• Pastor Chris Wogaman

For the preceding several years, Salem English Lutheran Church had been on a journey: from a small corner of their cavernous, old sanctuary, to the emptying sanctuary of Lyndale United Church of Christ, three blocks away, to the Intermedia Arts Center in a cramped art gallery space that was still holy space every Sunday (and some Wednesdays) for two whole years, Salem came home that day in January of 2012 to a version of their old home that they could never have imagined.

Fellowship Hall wall, SpringHouse Ministry Center, Minneapolis, MN

Gracious God, you have called your servants . . .

In 2006, Salem had called a young pastor whom the ELCA would not allow to be ordained because she was openly lesbian and in a relationship. She led this church through nearly 10 years of decline, death, uncertainty, wilderness wandering, endless hours of committee meetings, and many, many worshipful experiences. Pastor Jen Nagel was my pastor and friend for some of my most wilderness-like years of waiting for call. I resonated with a church that found itself in the wilderness like I was, one which had stepped out to accept everyone. These were some committed servants of God. Some of them remind me of some of you here at Trinity.

…to ventures of which we cannot see the ending…

Salem Lutheran did not know the end of the journey that they began in 2006, when they began conversations that addressed their reality: They were a church built for 2000 members which now had about 50.

That journey ended, or rather found its fulfillment, in SpringHouse Ministry Center six years later. First Salem, then at Lyndale UCC, and finally First Christian Church of Minneapolis, made the commitment to form a new kind of ministry: a cooperative model in which each church pooled significant resources toward a common worship space that is also a significant community space, while each congregation retained its own identity, board, and pastor.

First Christian Church was the last member of the three-church co-op to join. In 2008, First Christian sold its two-city-block long property that included a nursing home (which had closed a few years before they sold), a huge fellowship hall, a stunning fireside room (with a fireplace), and an architecturally significant, gorgeous sanctuary, initiating their own journey of discovering the future of God’s calling for them, beyond their historic safe space.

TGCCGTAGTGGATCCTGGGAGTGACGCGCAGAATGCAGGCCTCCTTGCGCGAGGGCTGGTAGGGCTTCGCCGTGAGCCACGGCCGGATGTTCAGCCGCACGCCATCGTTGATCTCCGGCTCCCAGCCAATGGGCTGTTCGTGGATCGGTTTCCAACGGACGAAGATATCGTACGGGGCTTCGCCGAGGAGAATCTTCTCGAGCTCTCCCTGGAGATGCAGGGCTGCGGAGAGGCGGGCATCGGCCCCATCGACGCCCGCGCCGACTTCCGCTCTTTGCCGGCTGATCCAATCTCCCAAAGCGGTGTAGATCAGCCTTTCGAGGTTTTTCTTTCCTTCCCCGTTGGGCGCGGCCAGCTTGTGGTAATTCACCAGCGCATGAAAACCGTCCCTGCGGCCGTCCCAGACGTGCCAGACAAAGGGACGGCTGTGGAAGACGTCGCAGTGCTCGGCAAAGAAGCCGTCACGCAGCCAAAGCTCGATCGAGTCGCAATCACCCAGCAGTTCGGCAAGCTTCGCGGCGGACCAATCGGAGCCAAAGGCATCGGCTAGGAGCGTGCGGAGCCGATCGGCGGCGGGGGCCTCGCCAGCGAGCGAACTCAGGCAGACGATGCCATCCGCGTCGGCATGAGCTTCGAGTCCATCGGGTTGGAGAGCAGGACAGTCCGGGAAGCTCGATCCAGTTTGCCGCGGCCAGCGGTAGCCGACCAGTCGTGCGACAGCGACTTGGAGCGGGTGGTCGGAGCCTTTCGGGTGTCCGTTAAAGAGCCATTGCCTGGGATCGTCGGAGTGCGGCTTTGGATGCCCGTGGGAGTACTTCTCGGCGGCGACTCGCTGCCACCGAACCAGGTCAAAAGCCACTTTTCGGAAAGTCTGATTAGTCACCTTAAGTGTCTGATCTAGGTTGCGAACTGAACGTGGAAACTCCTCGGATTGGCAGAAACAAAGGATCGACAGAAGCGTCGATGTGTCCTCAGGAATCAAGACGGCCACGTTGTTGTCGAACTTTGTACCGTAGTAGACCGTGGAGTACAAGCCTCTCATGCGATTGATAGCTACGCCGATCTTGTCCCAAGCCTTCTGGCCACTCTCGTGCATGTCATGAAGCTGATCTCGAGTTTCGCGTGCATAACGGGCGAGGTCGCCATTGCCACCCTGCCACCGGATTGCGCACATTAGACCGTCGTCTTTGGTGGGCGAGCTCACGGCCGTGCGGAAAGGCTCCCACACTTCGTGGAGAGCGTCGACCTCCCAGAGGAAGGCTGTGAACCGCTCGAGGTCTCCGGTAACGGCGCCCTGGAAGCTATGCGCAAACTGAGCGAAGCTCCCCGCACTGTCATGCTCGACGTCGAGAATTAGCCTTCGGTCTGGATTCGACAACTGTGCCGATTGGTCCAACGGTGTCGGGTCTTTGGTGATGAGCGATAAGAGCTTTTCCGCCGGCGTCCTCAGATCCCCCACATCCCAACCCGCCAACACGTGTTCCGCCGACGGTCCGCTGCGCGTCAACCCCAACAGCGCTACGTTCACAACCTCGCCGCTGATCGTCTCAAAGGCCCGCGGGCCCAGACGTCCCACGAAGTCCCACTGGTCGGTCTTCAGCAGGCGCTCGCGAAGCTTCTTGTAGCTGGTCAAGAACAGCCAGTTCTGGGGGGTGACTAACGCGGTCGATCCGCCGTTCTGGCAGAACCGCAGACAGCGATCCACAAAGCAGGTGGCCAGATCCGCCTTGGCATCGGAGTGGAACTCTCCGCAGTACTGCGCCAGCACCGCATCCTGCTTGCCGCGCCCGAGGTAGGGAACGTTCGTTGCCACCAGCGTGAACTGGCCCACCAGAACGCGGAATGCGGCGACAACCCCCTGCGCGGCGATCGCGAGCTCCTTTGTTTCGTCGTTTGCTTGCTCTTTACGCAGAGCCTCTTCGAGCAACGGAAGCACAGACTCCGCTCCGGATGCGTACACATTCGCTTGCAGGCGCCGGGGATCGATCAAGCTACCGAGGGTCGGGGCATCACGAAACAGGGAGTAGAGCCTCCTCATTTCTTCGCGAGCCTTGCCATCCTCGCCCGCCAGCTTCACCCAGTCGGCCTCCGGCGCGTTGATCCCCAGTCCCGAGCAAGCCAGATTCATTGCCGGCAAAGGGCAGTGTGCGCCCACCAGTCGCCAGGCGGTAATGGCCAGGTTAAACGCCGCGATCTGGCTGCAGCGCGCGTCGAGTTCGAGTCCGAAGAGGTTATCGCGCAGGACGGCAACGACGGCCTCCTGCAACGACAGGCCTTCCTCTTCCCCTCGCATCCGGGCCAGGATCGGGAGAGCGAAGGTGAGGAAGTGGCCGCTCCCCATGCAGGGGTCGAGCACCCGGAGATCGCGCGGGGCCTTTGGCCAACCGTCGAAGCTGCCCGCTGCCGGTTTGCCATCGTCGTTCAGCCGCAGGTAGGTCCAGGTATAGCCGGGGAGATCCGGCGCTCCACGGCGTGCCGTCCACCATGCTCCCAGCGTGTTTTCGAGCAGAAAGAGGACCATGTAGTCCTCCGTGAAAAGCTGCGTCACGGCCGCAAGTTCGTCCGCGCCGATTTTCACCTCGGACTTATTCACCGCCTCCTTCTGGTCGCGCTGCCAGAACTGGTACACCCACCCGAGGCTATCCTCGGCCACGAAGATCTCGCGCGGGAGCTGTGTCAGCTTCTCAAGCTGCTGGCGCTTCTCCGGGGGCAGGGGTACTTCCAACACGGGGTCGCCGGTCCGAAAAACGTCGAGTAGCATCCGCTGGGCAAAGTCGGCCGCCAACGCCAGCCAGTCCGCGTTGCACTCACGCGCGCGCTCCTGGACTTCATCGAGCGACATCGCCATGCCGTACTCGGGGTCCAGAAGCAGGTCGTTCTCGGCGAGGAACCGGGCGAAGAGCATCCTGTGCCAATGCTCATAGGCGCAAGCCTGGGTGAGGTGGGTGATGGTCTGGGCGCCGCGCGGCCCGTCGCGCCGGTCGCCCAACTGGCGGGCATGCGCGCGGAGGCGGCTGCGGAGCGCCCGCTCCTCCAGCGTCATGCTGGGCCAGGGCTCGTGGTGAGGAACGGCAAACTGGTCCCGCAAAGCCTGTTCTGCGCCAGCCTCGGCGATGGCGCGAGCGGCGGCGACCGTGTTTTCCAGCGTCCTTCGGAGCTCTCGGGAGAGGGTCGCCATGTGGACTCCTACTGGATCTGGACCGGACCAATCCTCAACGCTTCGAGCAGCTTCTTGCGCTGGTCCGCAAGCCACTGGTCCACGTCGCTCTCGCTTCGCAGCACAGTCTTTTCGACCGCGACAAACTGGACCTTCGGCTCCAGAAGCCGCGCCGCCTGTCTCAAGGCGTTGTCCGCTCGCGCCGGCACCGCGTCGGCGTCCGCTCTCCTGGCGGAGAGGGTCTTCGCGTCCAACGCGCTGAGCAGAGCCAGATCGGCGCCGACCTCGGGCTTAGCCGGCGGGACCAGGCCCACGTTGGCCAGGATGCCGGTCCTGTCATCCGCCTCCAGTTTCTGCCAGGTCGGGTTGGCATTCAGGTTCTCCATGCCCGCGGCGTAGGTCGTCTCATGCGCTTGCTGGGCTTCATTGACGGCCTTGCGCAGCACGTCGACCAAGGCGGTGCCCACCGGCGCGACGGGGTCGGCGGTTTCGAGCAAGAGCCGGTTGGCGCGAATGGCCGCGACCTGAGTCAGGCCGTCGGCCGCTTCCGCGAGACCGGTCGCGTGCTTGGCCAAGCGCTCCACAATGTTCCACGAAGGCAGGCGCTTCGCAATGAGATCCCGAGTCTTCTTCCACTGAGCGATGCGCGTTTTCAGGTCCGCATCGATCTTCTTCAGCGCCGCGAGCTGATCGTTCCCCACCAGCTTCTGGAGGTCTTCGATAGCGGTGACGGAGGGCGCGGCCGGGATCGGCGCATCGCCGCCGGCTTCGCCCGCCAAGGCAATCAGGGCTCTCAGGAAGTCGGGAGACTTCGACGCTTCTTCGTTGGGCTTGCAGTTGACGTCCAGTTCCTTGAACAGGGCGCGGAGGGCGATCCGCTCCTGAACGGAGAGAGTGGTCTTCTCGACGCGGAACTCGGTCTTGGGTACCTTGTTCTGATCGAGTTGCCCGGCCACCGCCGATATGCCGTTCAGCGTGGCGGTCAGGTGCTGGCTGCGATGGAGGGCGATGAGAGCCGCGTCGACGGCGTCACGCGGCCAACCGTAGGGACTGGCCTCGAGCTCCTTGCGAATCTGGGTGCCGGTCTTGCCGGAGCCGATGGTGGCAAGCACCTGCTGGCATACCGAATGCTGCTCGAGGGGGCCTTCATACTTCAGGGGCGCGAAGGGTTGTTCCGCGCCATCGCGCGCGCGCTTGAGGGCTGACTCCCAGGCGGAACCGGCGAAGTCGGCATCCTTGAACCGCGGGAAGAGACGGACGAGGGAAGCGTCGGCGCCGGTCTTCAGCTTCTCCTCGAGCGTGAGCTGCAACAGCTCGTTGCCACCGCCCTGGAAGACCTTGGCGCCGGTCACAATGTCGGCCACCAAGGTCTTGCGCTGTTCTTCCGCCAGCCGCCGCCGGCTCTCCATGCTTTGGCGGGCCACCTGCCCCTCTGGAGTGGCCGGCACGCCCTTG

I worked for First Christian as their office manager during this time; they closed on the sale of their church before they knew what they would do next. Their interim pastor, Rev. Bob Brite, looked around the whole Twin Cities area for a new church space. First Christ even looked at an unusual two-story building that ended up becoming a law office. None of the available church buildings for sale looked good, and with their 85 members, many of whom were over the age of 70, some of whom had helped build that beautiful building in 1954, First Christian’s next steps were far from certain. paths as yet untrodden…

The co-op model that came together in SpringHouse Ministry Center had perhaps not been tried much: three declining churches that had once thrived in membership joining in a new form of ministry together. I don’t know where else this model has been tried. But this co-op model is a real path, with a real outcome, when churches are not ready to close. Where does the path lead when you are not ready to call God’s ministry ended?

…through perils unknown…

These perils unknown. What are they? Running out of money? Out of members? Out of possessions? Out of energy, or inspiration, or hope? All of these elements will come and go multiple times throughout our lives, as individuals as well as communities. Beauty comes in many forms. The Holy comes through the same Holy Spirit wherever the Spirit blows: through a beautiful sanctuary, or someone else’s beautiful sanctuary, or a cramped art gallery, or a beautifully renovated building.